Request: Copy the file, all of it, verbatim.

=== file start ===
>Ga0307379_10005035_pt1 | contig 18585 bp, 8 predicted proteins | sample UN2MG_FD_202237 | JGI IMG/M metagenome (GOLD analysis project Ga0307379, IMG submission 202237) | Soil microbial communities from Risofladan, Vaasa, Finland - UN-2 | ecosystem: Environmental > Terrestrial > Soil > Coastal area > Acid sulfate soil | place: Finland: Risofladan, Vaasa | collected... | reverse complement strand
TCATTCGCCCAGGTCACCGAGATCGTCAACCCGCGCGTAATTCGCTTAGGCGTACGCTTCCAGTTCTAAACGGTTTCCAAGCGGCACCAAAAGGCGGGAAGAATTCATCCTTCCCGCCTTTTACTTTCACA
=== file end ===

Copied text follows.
>Ga0307379_10005035_pt1 | contig 18585 bp, 8 predicted proteins | sample UN2MG_FD_202237 | JGI IMG/M metagenome (GOLD analysis project Ga0307379, IMG submission 202237) | Soil microbial communities from Risofladan, Vaasa, Finland - UN-2 | ecosystem: Environmental > Terrestrial > Soil > Coastal area > Acid sulfate soil | place: Finland: Risofladan, Vaasa | collected... | reverse complement strand
TCATTCGCCCAGGTCACCGAGATCGTCAACCCGCGCGTAATTCGCTTAGGCGTACGCTTCCAGTTCTAAACGGTTTCCAAGCGGCACCAAAAGGCGGGAAGAATTCATCCTTCCCGCCTTTTACTTTCACA